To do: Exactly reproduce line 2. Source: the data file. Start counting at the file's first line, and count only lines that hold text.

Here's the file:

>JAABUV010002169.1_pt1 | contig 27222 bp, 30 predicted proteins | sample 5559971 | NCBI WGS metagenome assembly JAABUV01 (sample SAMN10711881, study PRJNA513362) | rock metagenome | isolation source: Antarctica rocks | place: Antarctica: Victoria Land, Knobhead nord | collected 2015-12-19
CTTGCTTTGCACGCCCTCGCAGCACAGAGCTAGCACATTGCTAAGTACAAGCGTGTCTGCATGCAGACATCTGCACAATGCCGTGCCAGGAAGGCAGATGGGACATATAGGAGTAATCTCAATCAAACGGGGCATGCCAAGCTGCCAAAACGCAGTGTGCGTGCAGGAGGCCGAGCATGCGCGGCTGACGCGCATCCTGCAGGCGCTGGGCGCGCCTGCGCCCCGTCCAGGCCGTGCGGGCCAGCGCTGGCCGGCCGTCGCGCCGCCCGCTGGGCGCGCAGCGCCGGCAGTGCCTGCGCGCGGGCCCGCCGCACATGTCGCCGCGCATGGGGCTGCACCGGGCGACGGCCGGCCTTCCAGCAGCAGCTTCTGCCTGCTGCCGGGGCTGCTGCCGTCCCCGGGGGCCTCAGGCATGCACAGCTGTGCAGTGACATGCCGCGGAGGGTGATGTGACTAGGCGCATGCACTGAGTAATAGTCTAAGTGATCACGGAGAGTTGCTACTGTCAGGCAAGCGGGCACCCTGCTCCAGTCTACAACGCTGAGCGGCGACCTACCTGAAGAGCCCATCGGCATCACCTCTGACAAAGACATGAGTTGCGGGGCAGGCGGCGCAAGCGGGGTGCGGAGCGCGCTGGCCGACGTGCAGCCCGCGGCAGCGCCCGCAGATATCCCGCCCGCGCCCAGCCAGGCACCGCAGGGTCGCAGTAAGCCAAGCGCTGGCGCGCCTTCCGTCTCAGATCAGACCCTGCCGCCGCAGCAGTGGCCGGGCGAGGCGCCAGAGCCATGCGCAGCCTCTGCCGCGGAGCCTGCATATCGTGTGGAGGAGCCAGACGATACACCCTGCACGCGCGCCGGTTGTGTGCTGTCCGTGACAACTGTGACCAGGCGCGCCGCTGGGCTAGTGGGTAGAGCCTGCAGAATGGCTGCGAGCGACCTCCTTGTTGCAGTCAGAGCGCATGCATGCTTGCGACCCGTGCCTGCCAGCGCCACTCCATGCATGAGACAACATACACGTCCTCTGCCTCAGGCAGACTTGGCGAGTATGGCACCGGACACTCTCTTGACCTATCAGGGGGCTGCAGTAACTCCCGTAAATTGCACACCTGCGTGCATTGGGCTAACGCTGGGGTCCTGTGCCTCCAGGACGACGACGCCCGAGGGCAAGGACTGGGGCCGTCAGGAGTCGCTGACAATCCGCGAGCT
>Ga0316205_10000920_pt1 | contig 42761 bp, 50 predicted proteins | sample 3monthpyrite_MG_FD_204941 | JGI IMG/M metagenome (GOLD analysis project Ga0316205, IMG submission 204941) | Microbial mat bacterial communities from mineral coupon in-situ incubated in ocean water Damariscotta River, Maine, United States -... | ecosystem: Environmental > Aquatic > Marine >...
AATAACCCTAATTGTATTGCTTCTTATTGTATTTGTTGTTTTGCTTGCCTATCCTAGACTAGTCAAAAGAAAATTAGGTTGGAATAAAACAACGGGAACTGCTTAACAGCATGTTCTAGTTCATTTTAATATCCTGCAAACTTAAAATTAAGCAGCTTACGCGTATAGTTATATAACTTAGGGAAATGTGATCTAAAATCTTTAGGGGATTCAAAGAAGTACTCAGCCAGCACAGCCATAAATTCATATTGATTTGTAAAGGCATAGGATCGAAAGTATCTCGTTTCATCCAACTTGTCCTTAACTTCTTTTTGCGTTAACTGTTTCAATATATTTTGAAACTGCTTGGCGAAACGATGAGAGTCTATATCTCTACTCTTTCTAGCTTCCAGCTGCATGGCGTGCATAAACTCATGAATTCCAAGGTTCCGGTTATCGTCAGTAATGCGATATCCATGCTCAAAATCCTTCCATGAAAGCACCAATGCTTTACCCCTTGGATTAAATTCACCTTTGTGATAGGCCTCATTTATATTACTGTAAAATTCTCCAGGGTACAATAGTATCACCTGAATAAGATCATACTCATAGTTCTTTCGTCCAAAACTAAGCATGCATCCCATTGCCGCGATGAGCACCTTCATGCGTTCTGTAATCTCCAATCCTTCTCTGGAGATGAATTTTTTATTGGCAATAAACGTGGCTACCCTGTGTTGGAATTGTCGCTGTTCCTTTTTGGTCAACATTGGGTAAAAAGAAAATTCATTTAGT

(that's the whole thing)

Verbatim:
CTTGCTTTGCACGCCCTCGCAGCACAGAGCTAGCACATTGCTAAGTACAAGCGTGTCTGCATGCAGACATCTGCACAATGCCGTGCCAGGAAGGCAGATGGGACATATAGGAGTAATCTCAATCAAACGGGGCATGCCAAGCTGCCAAAACGCAGTGTGCGTGCAGGAGGCCGAGCATGCGCGGCTGACGCGCATCCTGCAGGCGCTGGGCGCGCCTGCGCCCCGTCCAGGCCGTGCGGGCCAGCGCTGGCCGGCCGTCGCGCCGCCCGCTGGGCGCGCAGCGCCGGCAGTGCCTGCGCGCGGGCCCGCCGCACATGTCGCCGCGCATGGGGCTGCACCGGGCGACGGCCGGCCTTCCAGCAGCAGCTTCTGCCTGCTGCCGGGGCTGCTGCCGTCCCCGGGGGCCTCAGGCATGCACAGCTGTGCAGTGACATGCCGCGGAGGGTGATGTGACTAGGCGCATGCACTGAGTAATAGTCTAAGTGATCACGGAGAGTTGCTACTGTCAGGCAAGCGGGCACCCTGCTCCAGTCTACAACGCTGAGCGGCGACCTACCTGAAGAGCCCATCGGCATCACCTCTGACAAAGACATGAGTTGCGGGGCAGGCGGCGCAAGCGGGGTGCGGAGCGCGCTGGCCGACGTGCAGCCCGCGGCAGCGCCCGCAGATATCCCGCCCGCGCCCAGCCAGGCACCGCAGGGTCGCAGTAAGCCAAGCGCTGGCGCGCCTTCCGTCTCAGATCAGACCCTGCCGCCGCAGCAGTGGCCGGGCGAGGCGCCAGAGCCATGCGCAGCCTCTGCCGCGGAGCCTGCATATCGTGTGGAGGAGCCAGACGATACACCCTGCACGCGCGCCGGTTGTGTGCTGTCCGTGACAACTGTGACCAGGCGCGCCGCTGGGCTAGTGGGTAGAGCCTGCAGAATGGCTGCGAGCGACCTCCTTGTTGCAGTCAGAGCGCATGCATGCTTGCGACCCGTGCCTGCCAGCGCCACTCCATGCATGAGACAACATACACGTCCTCTGCCTCAGGCAGACTTGGCGAGTATGGCACCGGACACTCTCTTGACCTATCAGGGGGCTGCAGTAACTCCCGTAAATTGCACACCTGCGTGCATTGGGCTAACGCTGGGGTCCTGTGCCTCCAGGACGACGACGCCCGAGGGCAAGGACTGGGGCCGTCAGGAGTCGCTGACAATCCGCGAGCT